It looks like Internet telephony is being crushed too.

    Verizon ruling threatens all VoIP companies claim
    If Vonage infringes, so does everyone, says expert.

    Two Verizon patents that Vonage was found to infringe are invalid, and
    if allowed to stand, could threaten all VoIP services, a telecoms
    industry veteran has said.

    Two of the three Verizon patents a jury upheld in a March decision
    were described in a standards group called the VoIP Forum before
    Verizon filed for the patents, said Daniel Berninger, who had a hand
    in launching Vonage but now works as a telecom analyst for Tier 1
    Research. The VoIP Forum described the name translation
    call-processing step in an open standard developed in 1996, and
    Verizon applied for the two patents in March 1997 and February 2000,
    he said.

    Verizon's patents focus on using name translation to connect VoIP
    calls to traditional telephone networks. But without name translation,
    no VoIP calls could be completed, and all VoIP companies are in danger
    of getting sued, Berninger said. "If you translate these patents so
    ridiculously broadly, then there's nothing left," he said. "Everybody


    Michael Geist warnedof this sort of thing but it'screeping in
    incrementally under the radar IMHO.

    Towards a two-tier internet

    The egalitarian nature of the internet is under threat, argues
    internet law professor Michael Geist.

    Internet service providers (ISPs) always seem to get the first call
    when a problem arises on the internet.

    Lawmakers want them to assist with investigations into cyber crime,
    parents want them to filter out harmful content, consumers want them
    to stop spam, and copyright holders want them to curtail infringement.
    Despite the urge to hold providers accountable for such activities,
    the ISP community has been remarkably successful in maintaining a
    position of neutrality, the digital successor, in spirit and often in
    fact, to the common carrier phone company.

    Adopting this approach has required strict adherence to a cardinal
    rule often referred to as "network neutrality." This principle holds
    that ISPs transport bits of data without discrimination, preference,
    or regard for content.

    The network neutrality principle has served ISPs, internet firms and
    internet users well. It has enabled ISPs to plausibly argue that they
    function much like common carriers and therefore should be exempt from
    liability for the content that passes through their systems.

    Websites, e-commerce companies, and other innovators have also relied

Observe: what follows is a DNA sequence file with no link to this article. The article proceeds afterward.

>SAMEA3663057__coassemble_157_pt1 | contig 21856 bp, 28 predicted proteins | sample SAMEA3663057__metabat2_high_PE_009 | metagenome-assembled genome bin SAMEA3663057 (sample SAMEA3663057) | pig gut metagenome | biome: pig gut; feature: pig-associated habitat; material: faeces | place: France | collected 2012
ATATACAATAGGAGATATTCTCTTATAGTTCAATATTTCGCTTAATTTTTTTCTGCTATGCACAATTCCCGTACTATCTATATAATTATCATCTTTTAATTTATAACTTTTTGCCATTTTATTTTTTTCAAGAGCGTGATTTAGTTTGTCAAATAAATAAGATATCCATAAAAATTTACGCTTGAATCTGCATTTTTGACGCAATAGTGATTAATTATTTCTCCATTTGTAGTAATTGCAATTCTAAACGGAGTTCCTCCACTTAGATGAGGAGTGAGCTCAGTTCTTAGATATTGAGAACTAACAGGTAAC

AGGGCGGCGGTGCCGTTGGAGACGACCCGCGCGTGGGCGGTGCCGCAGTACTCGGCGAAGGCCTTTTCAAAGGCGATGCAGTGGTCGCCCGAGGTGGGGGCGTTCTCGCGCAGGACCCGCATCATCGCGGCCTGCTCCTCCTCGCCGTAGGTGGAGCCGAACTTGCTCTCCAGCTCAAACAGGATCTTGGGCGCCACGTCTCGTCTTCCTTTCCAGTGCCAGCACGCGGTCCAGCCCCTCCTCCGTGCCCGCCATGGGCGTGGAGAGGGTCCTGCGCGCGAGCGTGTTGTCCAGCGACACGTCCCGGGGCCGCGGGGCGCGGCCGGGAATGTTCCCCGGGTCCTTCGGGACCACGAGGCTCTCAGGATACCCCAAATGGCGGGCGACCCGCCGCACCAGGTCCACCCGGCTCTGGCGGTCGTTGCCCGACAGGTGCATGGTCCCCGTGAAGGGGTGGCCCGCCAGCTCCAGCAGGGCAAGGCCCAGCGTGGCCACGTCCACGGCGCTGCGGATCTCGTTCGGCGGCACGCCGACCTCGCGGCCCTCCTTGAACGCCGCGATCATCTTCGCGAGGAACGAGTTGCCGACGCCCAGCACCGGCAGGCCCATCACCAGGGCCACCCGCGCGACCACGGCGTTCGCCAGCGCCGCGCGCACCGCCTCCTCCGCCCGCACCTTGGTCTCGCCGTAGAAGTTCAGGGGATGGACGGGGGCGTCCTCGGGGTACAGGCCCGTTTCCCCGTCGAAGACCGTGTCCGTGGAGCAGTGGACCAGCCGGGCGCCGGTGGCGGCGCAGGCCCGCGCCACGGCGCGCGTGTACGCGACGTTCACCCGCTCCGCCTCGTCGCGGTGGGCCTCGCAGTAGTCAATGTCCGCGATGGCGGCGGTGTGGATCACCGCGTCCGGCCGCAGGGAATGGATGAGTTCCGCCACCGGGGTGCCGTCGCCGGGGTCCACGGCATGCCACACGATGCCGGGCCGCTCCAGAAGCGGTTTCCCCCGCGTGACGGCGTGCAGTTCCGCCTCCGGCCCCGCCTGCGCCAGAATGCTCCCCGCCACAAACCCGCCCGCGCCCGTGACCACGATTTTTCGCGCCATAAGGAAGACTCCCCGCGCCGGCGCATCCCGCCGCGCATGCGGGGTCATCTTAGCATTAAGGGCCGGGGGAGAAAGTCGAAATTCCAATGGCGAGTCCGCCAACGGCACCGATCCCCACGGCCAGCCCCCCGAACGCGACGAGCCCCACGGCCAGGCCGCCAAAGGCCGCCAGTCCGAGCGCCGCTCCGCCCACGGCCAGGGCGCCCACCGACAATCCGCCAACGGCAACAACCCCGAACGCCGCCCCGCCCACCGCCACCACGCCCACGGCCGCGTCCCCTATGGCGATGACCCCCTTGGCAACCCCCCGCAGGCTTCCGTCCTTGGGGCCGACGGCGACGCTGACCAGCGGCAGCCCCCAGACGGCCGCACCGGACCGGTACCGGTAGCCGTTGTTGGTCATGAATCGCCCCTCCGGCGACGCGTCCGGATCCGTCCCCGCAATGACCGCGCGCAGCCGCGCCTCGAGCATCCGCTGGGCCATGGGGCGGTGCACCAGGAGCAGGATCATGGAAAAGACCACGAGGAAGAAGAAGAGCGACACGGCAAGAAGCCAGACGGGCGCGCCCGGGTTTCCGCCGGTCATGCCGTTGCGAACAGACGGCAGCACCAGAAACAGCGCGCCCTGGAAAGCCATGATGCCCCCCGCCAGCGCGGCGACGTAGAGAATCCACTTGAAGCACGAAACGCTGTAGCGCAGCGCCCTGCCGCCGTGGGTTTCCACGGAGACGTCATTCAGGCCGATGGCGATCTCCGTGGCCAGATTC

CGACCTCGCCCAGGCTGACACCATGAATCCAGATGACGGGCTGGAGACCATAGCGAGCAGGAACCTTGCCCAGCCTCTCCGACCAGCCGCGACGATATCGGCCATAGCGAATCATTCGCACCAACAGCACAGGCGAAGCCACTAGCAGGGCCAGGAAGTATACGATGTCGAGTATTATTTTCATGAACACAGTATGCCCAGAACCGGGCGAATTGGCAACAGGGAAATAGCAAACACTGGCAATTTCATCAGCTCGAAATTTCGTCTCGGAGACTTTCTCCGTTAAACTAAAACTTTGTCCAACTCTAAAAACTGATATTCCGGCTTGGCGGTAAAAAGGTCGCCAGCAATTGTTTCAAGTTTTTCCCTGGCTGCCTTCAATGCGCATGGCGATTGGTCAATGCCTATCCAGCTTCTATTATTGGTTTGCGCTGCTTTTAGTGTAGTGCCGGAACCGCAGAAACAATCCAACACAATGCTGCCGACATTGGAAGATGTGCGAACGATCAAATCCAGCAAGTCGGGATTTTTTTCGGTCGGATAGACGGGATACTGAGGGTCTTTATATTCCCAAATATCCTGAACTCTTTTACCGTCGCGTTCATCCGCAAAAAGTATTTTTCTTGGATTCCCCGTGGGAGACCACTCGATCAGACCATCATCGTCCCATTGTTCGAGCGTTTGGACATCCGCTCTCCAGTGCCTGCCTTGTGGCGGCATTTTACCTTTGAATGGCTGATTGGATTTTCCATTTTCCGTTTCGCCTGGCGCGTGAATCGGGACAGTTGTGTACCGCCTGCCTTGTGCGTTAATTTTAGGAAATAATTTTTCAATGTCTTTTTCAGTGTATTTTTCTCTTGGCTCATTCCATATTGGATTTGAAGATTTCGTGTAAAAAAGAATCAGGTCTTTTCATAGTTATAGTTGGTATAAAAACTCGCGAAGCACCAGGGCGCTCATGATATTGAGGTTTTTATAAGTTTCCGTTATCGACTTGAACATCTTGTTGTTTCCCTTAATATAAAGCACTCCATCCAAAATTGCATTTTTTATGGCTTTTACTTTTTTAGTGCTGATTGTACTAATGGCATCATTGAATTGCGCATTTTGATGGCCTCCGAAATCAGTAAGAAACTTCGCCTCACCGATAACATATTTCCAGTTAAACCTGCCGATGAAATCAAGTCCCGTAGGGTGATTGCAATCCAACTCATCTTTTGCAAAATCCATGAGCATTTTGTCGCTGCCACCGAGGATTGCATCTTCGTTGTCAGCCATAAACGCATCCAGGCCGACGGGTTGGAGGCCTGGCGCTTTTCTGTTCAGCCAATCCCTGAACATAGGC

on network neutrality, secure in the knowledge that the network treats
    all companies, whether big or small, equally. That approach enables
    those with the best products and services, not the deepest pockets, to
    emerge as the market winners.

    Internet users have similarly benefited from the network neutrality
    principle. They enjoy access to greater choice in goods, services, and
    content regardless of which ISP they use.

    While ISPs may compete based on price, service, or speed, they have
    not significantly differentiated their services based on availability
    of internet content or applications, which remains the same for all.

    In short, network neutrality has enabled ISPs to invest heavily in new
    infrastructure, fostered greater competition and innovation, and
    provided all internet users with equal access to a dizzying array of

    Challenges ahead

    Notwithstanding its benefits, in recent months ISPs have begun to chip
    away at the principle, shifting toward a two-tiered internet that
    would enable them to prioritise their own network traffic over that of
    their competitors.
    Recent developments in the US and Canada suggest that ISPs may
    go even further in developing a two-tiered internet that
    differentiates between different types of services and content
    Michael Geist, University of Ottawa

    The two-tiered approach is taking shape in various forms in different
    parts of the world.

    In the developing world, where there is frequently limited
    telecommunications competition, many countries have begun blocking
    internet telephony services in order to protect the incumbent telecoms

    This approach, which has occurred in countries such as Panama, Oman,
    United Arab Emirates, and Mexico, reduces competitive choices for
    telecommunications services and cuts off consumers from one of the